Here are four key takeaways suggested by our historical analysis of water rights administration and oversight during the last four major statewide droughts:

Figure 1. The relative extent to which the State Water Resources Control Board used different drought response strategies during each of the last four major statewide droughts (The center of the chart represents no apparent usage, while the outermost ring represents the highest level of apparent usage observed in our historical data. Estimates are subjective and take into account both the depth and breadth of activity. See sections 4 and 5.1 to 5.3 of report CCCA4-CNRA-2018-009 for more details.)

#1. The Board responded differently to each drought, sometimes taking on a very active role, and sometimes taking a more hands-off approach.  It used different types and combinations of drought response strategies in different droughts (see Figure 1).  These strategies fall into four broad categories: (1) addressing urgent water rights requests, (2) providing oversight of existing water diversions, (3) providing oversight of water use, and (4) cross-cutting strategies.  Our research suggests the Board was more active in most of these areas during the 1976–1977 drought than it was during the next two droughts (from 1987–1992 and from 2007–2009).  The Board was most active in all categories during the recent 2012–2016 drought.

#2. A lack of sufficient pre-drought planning and preparation was an important factor in the Board’s variable drought responses.  Instead of proactively identifying what actions might be appropriate for different drought contingencies and developing the processes, procedures, and information it would need to select and effectively implement them, the Board often needed to rapidly improvise its drought response strategies in the midst of drought crises.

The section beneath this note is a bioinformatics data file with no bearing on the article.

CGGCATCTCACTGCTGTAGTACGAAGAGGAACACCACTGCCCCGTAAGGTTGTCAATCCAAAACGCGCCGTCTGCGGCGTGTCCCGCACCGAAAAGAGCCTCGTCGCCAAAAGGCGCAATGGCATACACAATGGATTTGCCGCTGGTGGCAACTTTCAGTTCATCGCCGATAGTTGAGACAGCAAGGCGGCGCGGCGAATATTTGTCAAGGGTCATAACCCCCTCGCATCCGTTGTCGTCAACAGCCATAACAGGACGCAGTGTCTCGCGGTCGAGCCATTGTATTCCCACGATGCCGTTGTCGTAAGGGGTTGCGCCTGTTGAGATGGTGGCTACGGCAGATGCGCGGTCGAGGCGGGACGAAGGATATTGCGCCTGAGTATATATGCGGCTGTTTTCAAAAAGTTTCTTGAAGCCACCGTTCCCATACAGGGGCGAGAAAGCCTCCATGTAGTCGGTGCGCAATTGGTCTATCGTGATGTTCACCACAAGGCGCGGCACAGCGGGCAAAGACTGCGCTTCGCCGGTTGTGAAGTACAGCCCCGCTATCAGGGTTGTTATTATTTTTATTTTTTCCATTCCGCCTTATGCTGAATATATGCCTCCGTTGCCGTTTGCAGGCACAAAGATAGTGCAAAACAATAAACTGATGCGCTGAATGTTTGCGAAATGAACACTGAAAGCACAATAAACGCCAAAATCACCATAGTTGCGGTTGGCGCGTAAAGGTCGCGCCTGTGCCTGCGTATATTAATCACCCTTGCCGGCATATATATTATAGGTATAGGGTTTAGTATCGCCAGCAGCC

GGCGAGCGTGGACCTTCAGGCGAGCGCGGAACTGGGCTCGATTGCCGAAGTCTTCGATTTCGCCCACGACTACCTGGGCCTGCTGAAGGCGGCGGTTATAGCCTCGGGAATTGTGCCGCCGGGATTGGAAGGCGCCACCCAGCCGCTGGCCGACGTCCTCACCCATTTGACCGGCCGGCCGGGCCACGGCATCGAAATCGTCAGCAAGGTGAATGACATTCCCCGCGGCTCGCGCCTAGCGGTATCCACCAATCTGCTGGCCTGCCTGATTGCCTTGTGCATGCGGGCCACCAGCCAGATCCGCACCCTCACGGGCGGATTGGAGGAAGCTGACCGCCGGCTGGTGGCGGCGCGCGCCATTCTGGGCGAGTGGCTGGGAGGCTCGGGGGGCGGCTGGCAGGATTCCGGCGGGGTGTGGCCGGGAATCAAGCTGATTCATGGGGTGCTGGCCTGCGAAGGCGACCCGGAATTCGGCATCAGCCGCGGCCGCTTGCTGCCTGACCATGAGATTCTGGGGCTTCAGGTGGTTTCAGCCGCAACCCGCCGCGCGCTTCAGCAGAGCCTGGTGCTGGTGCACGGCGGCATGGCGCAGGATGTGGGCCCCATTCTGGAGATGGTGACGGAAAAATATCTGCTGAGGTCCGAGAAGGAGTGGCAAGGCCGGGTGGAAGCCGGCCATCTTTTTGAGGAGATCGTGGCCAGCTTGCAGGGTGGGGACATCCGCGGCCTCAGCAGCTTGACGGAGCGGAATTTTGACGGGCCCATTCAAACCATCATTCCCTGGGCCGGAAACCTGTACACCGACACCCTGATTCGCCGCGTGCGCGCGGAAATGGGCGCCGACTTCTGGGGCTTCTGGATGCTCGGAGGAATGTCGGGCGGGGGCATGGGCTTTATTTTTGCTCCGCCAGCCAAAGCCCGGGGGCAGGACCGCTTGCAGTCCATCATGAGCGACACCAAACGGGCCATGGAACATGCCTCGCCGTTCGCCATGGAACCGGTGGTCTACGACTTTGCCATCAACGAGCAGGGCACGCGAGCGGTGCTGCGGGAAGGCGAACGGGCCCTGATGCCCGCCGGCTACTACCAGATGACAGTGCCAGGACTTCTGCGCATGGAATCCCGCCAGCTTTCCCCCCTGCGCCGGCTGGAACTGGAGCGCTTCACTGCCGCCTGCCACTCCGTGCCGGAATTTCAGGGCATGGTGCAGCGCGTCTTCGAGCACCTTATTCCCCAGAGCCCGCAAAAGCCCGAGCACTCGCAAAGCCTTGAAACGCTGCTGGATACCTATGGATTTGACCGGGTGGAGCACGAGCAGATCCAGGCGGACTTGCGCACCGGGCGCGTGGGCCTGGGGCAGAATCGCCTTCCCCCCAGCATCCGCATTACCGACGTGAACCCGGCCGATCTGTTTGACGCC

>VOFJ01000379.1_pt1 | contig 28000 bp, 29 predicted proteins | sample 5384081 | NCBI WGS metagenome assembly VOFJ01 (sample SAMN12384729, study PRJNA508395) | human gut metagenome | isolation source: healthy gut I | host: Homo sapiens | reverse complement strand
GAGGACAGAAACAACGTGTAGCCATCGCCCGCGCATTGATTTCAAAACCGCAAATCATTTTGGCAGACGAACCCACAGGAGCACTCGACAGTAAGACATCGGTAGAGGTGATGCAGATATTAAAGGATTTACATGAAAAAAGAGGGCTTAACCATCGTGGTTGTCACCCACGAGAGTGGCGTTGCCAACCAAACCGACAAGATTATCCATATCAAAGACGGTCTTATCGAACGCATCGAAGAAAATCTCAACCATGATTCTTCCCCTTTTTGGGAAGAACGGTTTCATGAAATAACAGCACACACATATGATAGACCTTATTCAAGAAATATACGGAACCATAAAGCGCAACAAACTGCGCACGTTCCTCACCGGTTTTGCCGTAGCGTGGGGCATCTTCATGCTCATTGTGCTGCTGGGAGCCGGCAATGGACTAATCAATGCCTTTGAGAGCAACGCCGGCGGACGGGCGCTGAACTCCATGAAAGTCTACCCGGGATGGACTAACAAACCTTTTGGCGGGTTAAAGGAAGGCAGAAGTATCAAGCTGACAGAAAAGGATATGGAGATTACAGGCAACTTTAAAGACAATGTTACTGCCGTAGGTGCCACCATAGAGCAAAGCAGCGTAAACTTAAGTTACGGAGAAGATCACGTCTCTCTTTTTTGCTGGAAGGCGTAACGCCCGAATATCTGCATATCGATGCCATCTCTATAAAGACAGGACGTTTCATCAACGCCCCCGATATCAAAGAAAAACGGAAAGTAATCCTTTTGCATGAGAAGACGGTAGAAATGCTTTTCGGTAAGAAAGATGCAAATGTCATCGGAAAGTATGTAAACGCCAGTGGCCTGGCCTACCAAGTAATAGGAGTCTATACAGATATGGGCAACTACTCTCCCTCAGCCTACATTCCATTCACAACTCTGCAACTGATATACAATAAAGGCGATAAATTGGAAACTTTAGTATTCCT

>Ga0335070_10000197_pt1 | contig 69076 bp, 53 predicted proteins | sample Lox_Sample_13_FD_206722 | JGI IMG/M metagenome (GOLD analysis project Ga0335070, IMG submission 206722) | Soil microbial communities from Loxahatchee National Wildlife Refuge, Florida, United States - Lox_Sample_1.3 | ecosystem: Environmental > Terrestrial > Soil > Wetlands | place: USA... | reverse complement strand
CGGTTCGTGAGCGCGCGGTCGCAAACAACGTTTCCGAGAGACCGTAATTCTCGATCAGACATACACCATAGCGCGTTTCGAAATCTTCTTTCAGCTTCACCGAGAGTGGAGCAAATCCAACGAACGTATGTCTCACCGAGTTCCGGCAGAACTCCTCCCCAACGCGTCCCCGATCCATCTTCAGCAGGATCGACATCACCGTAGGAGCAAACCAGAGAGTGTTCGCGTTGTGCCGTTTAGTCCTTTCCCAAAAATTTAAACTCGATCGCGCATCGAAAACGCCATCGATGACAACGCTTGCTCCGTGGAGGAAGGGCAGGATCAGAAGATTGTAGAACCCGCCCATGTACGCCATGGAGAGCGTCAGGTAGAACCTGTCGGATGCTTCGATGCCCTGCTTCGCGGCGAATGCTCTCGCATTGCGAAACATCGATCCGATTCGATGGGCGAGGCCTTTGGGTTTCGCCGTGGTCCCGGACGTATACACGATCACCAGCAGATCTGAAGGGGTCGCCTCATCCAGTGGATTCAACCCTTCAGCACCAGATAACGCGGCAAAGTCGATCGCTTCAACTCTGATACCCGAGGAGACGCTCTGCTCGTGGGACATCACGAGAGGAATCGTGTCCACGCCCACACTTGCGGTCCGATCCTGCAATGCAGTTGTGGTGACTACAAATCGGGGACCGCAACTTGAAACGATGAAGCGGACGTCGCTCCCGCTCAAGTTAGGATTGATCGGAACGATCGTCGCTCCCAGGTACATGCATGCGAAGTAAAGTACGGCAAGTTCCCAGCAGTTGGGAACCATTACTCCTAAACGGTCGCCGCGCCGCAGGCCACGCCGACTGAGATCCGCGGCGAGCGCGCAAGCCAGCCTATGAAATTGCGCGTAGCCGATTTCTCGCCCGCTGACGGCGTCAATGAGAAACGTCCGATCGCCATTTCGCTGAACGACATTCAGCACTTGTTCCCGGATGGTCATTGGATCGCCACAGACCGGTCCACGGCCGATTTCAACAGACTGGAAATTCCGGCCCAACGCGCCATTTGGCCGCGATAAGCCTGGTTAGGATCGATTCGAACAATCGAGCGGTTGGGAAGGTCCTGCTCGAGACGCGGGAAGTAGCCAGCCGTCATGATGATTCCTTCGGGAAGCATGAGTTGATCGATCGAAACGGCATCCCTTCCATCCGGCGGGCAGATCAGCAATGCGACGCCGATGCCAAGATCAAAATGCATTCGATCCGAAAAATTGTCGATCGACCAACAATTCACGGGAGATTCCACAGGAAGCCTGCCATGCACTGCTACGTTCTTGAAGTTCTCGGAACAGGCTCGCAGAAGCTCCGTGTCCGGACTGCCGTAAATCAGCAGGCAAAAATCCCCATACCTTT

#3. Overreliance on in-drought improvisation hindered effective drought response.  The Board made some significant and creative advances in drought management during and after past droughts.  But it also spent valuable time in the midst of each drought trying to marshal its resources and make basic decisions about what to prioritize, what strategies to use to protect those priorities, and when and how to engage with stakeholders.  Direction from political leadership, especially the governor but also the legislature, heavily influenced these decisions.  Water users did not know what to expect from the Board in advance, making it difficult for them to make their own drought preparations, such as securing access to alternative water sources or deciding what crops to plant or fallow.  The Board’s ad hoc responses sometimes made particular water users, species and ecosystems, watersheds, and the state at large more vulnerable to drought impacts; intensified ongoing water management challenges; and led to pushback against various actions, including litigation.

#4. More proactive planning and preparation would improve the Board’s future drought responses.  To prepare for the more frequent and intense droughts we expect in the future, and set the stage for more timely and effective decision making under pressure, the Board can shift from largely reactive drought responses to more proactive efforts based around drought contingency planning.

The next several posts in this series will delve into our recommendations for how the Board could most fruitfully target its drought planning and preparation efforts.